Issue Date March 20, 2008 Audit Report Number 2008-FW-1007 TO: Katie S. Worsham Director, Community, Planning, and Development, 6AD FROM: Gerald R. Kirkland Regional Inspector General for Audit, Fort Worth Region, 6AGA SUBJECT: City of Dallas, Dallas, Texas, Incurred Ineligible and Unsupported Expenses for Its Housing Opportunity for Persons with AIDS Grant HIGHLIGHTS What We Audited and Why We conducted a review of the City of Dallas’ (City) Housing Opportunities for Persons with AIDS (HOPWA) grant. We initiated the review due to concerns of the U. S. Department of Housing and Urban Development (HUD) regarding the City’s management and oversight of its program sponsors because of the size of the grant and the addition of two new competitive grants. Our objectives were to determine whether the City and its program sponsors provided rent, mortgage, and utility assistance to persons who met program criteria and whether the 2005 and 2006 competitive grants provided transitional and replacement housing. What We Found Generally, the City complied with program requirements to ensure that it and its program sponsors provided assistance to eligible persons. However, in violation of the HOPWA grant agreement, three program sponsors charged $24,521 in ineligible expenses, and one program sponsor did not support $138,979 in expenses. Further, the City provided $1,732 in excess short-term rental, mortgage, and utility assistance, and several client files lacked adequate supporting documentation. What We Recommend We recommend that the Director of HUD’s Fort Worth Office of Community Planning and Development require the City to (1) repay $26,253 to its HOPWA formula grant; (2) provide supporting documentation or reimburse its formula grant $138,979; (3) discontinue cable television payments, which will result in $16,345 in formula grant funds put to better use; and (3) strengthen controls to better comply with requirements. For each recommendation without a management decision, please respond and provide status reports in accordance with HUD Handbook 2000.06, REV-3. Please furnish us copies of any correspondence or directives issued because of the audit. Auditee’s Response We provided a draft to the City of Dallas on February 25, 2008, and held an exit conference on March 10, 2008. The City of Dallas provided written comments on March 17, 2008. The City of Dallas agreed with all the recommendations except the ineligibility of cable television expenses. The City of Dallas’ response along with our evaluation is included in appendix B of this report. 2 TABLE OF CONTENTS Background and Objectives 4 Results of Audit Finding 1: The City Charged Ineligible and Unsupported Expenses to Its Formula Grants 5 Finding 2: The City Paid Excessive Assistance and Did Not Maintain Complete Files 7 Scope and Methodology 9 Internal Controls 10 Appendixes A. Schedule of Questioned Costs and Funds to Be Put to Better Use 11 B. Auditee Comments and OIG’s Evaluation 12 3 BACKGROUND AND OBJECTIVES The City of Dallas (City) received Housing Opportunities for People with AIDS (HOPWA) formula grants of more than $3 million annually during our review period. The City’s Environmental and Health Services Department administers the HOPWA grant and provides management and oversight of the program. The HOPWA program year runs from October 1 through September 30. The Dallas eligible metropolitan statistical area includes the City and eight surrounding counties. A reported 13,472 persons with Human Immunodeficiency Syndrome/Acquired Immune Deficiency Syndrome (HIV/AIDS) lived in the area as of December 31, 2005. The City’s HOPWA formula grant provides the following services: (1) tenant-based rental assistance; (2) short-term rent, mortgage, and utility assistance; (3) facility-based housing assistance, including the lease of certain facilities; and (4) other supportive services, consisting of homeless outreach, medically managed day care, and lost-to-care outreach and assistance. The City has contracts or agreements with eight program sponsors to provide the services. During the 2005 and 2006 program years, the City’s HOPWA program provided housing assistance to 743 households, a total of 1,032 persons. This assistance consisted of long- and short-term rental assistance, short-term utility assistance, and facility-based housing. Additionally, the U.S. Department of Housing and Urban Development (HUD) awarded the City two HOPWA Special Projects of National Significance demonstration grants. One of the grants, totaling $773,839, which runs from October 1, 2005, to September 30, 2008, was to provide housing placement and transitional housing to homeless persons living with HIV/AIDS. The other grant, totaling $721,000, which runs from January 1, 2007, through December 31, 2009, provides housing placement and transitional tenant-based rental assistance to ex-offenders with HIV/AIDS residing in the City of Dallas. 4 RESULTS OF AUDIT Finding 1: The City Charged Ineligible and Unsupported Expenses to Its Formula Grants Three City program sponsors 1 charged $24,521 in ineligible expenses to the City’s HOPWA formula grant for cable television, aquarium supplies, and Christmas decorations. Further, contrary to HUD requirements, one program sponsor 2 did not provide support for $138,979 in expenses charged to the HOPWA formula grant. The City should reimburse its HOPWA grant $24,521 and any of the $138,979 that it cannot adequately support. Further, it should strengthen controls to ensure that the program sponsors only charge eligible expenses in the future, saving an additional $16,345 over the next year. Program Sponsors Charged Ineligible and Unsupported Costs From October 2005 through September 2007, two program sponsors charged the City’s HOPWA formula grant $24,022 in unallowable television charges. Also, one program sponsor charged the HOPWA grant for $278 in aquarium supplies and $119 for Christmas decorations and another program sponsor charged the HOPWA grant $122 for sporting equipment. The purpose of the formula grant is to provide housing and supportive services to individuals with HIV/AIDS and their families. Eligible uses of the funds include mortgage, utility, and rental assistance; support services; and acquisition, rehabilitation, operation, and lease of facilities to provide housing. Cable television, 3 aquarium supplies, and Christmas decorations are not housing costs and, therefore, unallowable. This occurred because the program sponsors and the City incorrectly considered these eligible expenses. The City should reimburse its HOPWA grant $24,521 and strengthen its controls to ensure that program sponsors charge only eligible expenses to its HOPWA grants. By doing this, it could avoid an estimated $16,345 4 in ineligible costs from being charged to its HOPWA grants over the next year. 1 AIDS Services of Dallas charged $23,596, Legacy Counseling Center charged $803, and Welcome House charged $122. 2 Welcome House, Inc. 3 Office of Management and Budget Circular A-87, attachment B 14. 4 Based upon the average cable costs charged to the HOPWA grants over the previous two years. 5 Contrary to HUD requirements, one program sponsor 5 did not provide support for $138,979 in expenses charged to the HOPWA formula grant. The expenses included payroll allocations, security, and utilities. The program sponsor did not reconcile its expenses with reimbursements. The City should provide supporting documentation for the $138,979 or repay any ineligible amounts. Recommendations We recommend that the Director of HUD’s Fort Worth Office of Community Planning and Development to require the City to 1A. Reimburse its HOPWA formula grant $24,521 6 for the ineligible expenses. 1B. Strengthen controls to ensure that it charges only eligible expenses to its grants, which could save an estimated $16,345 over the next year. 1C. Support the $138,979 in claimed expenses by a program sponsor or repay the grant the unsupported amounts. 5 Welcome House, Inc. 6 ($23,199+$803+$278+$119+$122). 6 Finding 2: The City Paid Excessive Assistance and Did Not Maintain Complete Files The City paid $1,732 in excess short-term rent, mortgage, and utility assistance for four clients. Three cases occurred due to an employee’s disregard for policy. The fourth case occurred because of errors. Additionally, some client files lacked required documentation, such as documentation to show that the units met housing quality standards. As a result, $1,732 was not available for eligible assistance, and the City could not ensure that assistance was eligible in all cases because of missing documentation. Ineligible Assistance Was Paid Of the 112 client files reviewed, four clients received short-term rent, mortgage, and utility assistance in excess of the allowed 21 weeks. 7 In total, the City paid $1,732 in ineligible assistance for the four clients. For the West Dallas Multipurpose Center, the City paid $1,280 in ineligible assistance for three clients. This occurred due to an employee's disregard for policy. For the Martin Luther King Community Center, one client received $452 in excessive assistance because of errors. The City terminated one case manager who disregarded policy by approving inappropriate assistance for three clients. The City should repay $1,732 and strengthen controls to ensure that it does not provide excessive assistance. Client Files Were Missing Documentation Of the 112 client files reviewed, 19 files lacked some documentation. One program sponsor 8 lacked housing quality standards documentation in 15 of 27 (56 percent) files reviewed. Contrary to program requirements, the client files lacked documentation supporting that units met housing quality standards 9 and were free of lead-based paint. 10 Files also did not always include documentation supporting 7 24 CFR [Code of Federal Regulations] Part 574 limits assistance to 21 weeks during a 52-week period. 8 AIDS Services of Dallas (ASD). 9 24 CFR 574.310.2. 10 24 CFR 574.635. 7 that annual income recertifications were performed, 11 client eligibility, 12 or persons being assisted. 13 Regarding housing quality standards documentation, the program sponsor’s management stated that maintaining the documentation was not a requirement until recently. Previously, a contractor was responsible for ensuring that standards were met but did not maintain documentation. As a result, the program sponsor did not have any records of unit deficiencies or whether they were properly corrected. HOPWA regulations required that documentation be maintained. When the program sponsor did start maintaining documentation, it only collected the apartment number. This was not adequate documentation to show the types of deficiencies and whether or not they were corrected. Recently, the sponsor began maintaining additional information to sufficiently meet requirements. Recommendations We recommend that the Director of HUD’s Fort Worth Office of Community Planning and Development require the City to 2A. Reimburse the HOPWA formula grant $1,732 in ineligible short-term rent, mortgage, and utility assistance. 2B. Strengthen policies and procedures to ensure that client files contain required documentation. 11 24 CFR 574.330(a). 12 24 CFR 574.332 (a)(2). 13 24 CFR 574.3. 8 SCOPE AND METHODOLOGY Our objectives were to determine whether the City and its program sponsors provided rent, mortgage, and utility assistance to persons that met program criteria and whether the 2005 and 2006 competitive grants provided transitional and replacement housing. To accomplish our objectives, we • reviewed applicable program requirements, • reviewed the City's internal controls regarding the HOPWA grant, • reviewed draws from the following grants that were statistically selected based on a confidence level of 95 percent with a $100 materially level, GRANT POPULATION SAMPLE SIZE 2005-06 Formula Grant 1,234 37 2006-07 Formula Grant 1,554 47 2005 Competitive grant 1,560 47 2006 Competitive grant 527 16 • reviewed 112 of 667 (17 percent) formula client files, 8 of 46 (17 percent) 2005 HOPWA competitive grant client files, and 6 of 27 (22 percent) 2006 HOPWA competitive grant client files. The client files were judgmentally selected to include men and women, persons living in all facilities, and current clients as well as terminated clients, • conducted housing quality standards inspections of 29 of 281 (10 percent) assisted units that were judgmentally selected to include all facilities and include units occupied by both women and men, and • interviewed City's Department of Environmental Health Services and program sponsor personnel. We conducted our review from October through December 2007 at the City Environmental and Health Services Office, Dallas, TX, the City's program sponsor's offices located in Dallas, TX, Denton, TX, and Weatherford, TX; two of the City's community centers, and our offices. Our review period was from January 1, 2005, through September 30, 2007. We performed our review in accordance with generally accepted government auditing standards. 9 INTERNAL CONTROLS Internal control is an integral component of an organization’s management that provides reasonable assurance that the following objectives are being achieved: • Effectiveness and efficiency of operations, • Reliability of financial reporting, and • Compliance with applicable laws and regulations. Internal controls relate to management’s plans, methods, and procedures used to meet its mission, goals, and objectives. Internal controls include the processes and procedures for planning, organizing, directing, and controlling program operations. They include the systems for measuring, reporting, and monitoring program performance. Relevant Internal Controls We determined the following internal controls were relevant to our audit objectives: • Compliance with laws and regulations – Policies and procedures that management has implemented to reasonably ensure that resource use is consistent with laws and regulations, including policies and procedures regarding eligible costs, eligible clients, and housing quality standards. We assessed the relevant control identified above. A significant weakness exists if management controls do not provide reasonable assurance that the process for planning, organizing, directing, and controlling program operations will meet the organization’s objectives. Significant Weakness Based on our review, we do not believe there are any significant weaknesses. 10 APPENDIXES Appendix A SCHEDULE OF QUESTIONED COSTS AND FUNDS TO BE PUT TO BETTER USE Recommendation Funds to be put number Ineligible 1/ Unsupported 2/ to better use 3/ 1A $24,521 1B $16,345 1C $138,979 2A 1,732 Totals $26,253 $138,979 $16,345 1/ Ineligible costs are costs charged to a HUD-financed or HUD-insured program or activity that the auditor believes are not allowable by law; contract; or federal, state, or local policies or regulations. 2/ Unsupported costs are those costs charged to a HUD-financed or HUD-insured program or activity when we cannot determine eligibility at the time of audit. Unsupported costs require a decision by HUD program officials. This decision, in addition to obtaining supporting documentation, might involve a legal interpretation or clarification of departmental policies and procedures. 3/ Recommendations that funds be put to better use are estimates of amounts that could be used more efficiently if an Office of Inspector General (OIG) recommendation is implemented. This includes reductions in outlays, deobligation of funds, withdrawal of interest subsidy costs not incurred by implementing recommended improvements, avoidance of unnecessary expenditures noted in preaward reviews, and any other savings which are specifically identified. In this instance, by avoiding ineligible costs, the funds can be used for eligible expenses. 11 Appendix B AUDITEE COMMENTS AND OIG’S EVALUATION Ref to OIG Evaluation Auditee Comments Comment 1 12 Comment 1 Comment 2 13 Comment 1 14 Comment 1 15 Comment 1 16 OIG Evaluation of Auditee Comments Comment 1 With the exception of the ineligibility of cable television, the City of Dallas agreed with the report and recommendations. Comment 2 The City of Dallas believed that the cable television expense should be an eligible expense because it benefited “the health, welfare, and safety of HOPWA clients residing in facilities.” However, the Deputy Director of the Office of HIV/AIDS made the determination that cable television was an entertainment expense and not an eligible operating expense. 17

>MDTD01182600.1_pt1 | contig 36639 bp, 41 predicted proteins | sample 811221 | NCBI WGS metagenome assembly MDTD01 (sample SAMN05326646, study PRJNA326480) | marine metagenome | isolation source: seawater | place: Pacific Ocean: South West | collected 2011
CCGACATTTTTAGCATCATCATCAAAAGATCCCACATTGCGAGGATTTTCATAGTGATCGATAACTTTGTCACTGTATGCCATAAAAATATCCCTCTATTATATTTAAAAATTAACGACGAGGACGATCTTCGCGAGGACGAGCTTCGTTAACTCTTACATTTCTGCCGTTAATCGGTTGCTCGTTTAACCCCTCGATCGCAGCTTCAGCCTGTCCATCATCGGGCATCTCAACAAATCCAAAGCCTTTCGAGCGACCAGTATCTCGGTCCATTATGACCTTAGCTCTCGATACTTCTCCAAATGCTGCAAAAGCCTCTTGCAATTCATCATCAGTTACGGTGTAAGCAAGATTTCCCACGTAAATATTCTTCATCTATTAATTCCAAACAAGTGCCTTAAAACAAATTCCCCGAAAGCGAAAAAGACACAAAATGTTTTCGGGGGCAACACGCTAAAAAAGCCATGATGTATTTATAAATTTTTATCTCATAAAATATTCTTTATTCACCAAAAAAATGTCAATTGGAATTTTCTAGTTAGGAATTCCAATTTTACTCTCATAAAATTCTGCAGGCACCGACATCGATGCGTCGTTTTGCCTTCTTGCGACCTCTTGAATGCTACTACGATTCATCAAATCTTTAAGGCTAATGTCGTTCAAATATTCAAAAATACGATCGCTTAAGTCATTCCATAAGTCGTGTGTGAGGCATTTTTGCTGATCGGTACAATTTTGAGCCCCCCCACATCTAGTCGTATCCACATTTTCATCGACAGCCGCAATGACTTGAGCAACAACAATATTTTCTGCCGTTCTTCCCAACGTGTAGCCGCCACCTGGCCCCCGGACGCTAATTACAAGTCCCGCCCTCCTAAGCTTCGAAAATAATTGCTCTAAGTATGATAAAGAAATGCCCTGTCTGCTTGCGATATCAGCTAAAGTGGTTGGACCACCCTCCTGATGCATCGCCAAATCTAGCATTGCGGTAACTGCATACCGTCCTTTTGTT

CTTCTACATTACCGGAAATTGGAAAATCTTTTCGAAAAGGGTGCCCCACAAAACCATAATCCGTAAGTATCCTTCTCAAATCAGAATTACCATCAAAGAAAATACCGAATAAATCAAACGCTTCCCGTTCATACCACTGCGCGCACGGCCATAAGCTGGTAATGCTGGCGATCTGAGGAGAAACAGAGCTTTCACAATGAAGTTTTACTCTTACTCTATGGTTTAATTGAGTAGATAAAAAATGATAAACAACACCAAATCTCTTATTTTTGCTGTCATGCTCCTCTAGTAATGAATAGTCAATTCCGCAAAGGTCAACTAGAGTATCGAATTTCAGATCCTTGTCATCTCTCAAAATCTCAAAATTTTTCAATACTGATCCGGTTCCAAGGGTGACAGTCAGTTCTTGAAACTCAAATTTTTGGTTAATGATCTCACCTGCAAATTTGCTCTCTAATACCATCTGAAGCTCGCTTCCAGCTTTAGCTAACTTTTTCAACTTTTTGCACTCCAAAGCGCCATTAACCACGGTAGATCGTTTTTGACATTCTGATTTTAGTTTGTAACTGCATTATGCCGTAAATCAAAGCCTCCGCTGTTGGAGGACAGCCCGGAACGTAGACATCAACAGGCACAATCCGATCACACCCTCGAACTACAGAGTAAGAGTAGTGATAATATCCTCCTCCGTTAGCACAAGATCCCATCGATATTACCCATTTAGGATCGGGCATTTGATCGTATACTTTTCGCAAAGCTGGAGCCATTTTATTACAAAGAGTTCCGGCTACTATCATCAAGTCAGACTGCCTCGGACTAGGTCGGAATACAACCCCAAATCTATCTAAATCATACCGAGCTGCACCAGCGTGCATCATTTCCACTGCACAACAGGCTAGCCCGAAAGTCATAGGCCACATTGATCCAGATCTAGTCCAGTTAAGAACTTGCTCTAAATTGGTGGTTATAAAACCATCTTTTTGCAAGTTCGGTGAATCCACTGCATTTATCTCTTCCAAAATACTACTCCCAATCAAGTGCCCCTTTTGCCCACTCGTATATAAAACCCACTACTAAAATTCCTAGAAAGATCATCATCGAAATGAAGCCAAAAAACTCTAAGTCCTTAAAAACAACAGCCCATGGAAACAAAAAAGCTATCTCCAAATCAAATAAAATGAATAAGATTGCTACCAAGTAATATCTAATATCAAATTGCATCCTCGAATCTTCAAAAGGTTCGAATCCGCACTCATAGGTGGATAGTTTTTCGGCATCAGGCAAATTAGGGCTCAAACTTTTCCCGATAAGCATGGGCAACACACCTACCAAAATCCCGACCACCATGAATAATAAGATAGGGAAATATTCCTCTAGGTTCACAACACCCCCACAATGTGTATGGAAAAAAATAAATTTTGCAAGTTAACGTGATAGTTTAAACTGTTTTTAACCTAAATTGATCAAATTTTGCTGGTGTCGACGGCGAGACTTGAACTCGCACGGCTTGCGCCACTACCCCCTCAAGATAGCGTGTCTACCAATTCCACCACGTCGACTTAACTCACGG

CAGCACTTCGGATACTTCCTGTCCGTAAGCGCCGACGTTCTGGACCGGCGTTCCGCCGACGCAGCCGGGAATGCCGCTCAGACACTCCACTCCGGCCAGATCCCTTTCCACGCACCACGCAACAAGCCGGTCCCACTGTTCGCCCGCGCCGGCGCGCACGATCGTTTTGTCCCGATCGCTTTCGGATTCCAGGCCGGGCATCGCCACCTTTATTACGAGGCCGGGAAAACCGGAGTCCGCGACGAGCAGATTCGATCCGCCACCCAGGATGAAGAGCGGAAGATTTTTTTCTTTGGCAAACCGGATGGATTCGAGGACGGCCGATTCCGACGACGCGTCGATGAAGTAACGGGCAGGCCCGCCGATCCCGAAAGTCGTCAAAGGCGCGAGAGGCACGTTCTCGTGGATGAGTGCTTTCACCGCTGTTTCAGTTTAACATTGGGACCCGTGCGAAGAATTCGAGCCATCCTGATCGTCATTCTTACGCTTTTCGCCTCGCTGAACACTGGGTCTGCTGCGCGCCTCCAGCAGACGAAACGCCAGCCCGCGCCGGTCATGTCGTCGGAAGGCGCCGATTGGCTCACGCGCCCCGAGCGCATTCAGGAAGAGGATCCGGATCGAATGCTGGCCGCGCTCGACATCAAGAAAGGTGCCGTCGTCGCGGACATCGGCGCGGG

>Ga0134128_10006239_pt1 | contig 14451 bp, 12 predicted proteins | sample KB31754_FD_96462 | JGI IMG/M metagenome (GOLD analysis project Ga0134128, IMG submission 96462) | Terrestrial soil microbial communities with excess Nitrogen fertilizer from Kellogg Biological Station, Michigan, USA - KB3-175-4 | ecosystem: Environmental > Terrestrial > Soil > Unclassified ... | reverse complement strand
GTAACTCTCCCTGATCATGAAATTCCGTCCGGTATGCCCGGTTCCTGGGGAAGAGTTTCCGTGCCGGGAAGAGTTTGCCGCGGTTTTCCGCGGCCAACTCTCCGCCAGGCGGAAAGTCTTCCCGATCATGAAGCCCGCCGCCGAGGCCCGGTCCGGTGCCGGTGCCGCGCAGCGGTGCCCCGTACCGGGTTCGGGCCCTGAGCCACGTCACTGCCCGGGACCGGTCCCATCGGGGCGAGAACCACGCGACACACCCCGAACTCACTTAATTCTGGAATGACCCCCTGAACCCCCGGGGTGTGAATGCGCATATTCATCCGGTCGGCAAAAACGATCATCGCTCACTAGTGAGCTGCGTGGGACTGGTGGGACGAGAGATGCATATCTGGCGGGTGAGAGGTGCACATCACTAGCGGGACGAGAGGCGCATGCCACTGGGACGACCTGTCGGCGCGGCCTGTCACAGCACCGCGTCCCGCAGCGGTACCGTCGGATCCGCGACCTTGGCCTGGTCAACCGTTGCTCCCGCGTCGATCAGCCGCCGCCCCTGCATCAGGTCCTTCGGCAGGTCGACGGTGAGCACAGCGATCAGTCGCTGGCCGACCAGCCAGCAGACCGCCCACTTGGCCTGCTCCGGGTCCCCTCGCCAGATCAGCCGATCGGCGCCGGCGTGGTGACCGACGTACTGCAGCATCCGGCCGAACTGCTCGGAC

City of Dallas, Dallas, Texas, Incurred Ineligible and Unsupported Expenses for Its Housing Opportunity for Persons with AIDS Grant
Published by the Department of Housing and Urban Development, Office of Inspector General on 2008-03-20.
Below is a raw (and likely hideous) rendition of the original report. (PDF)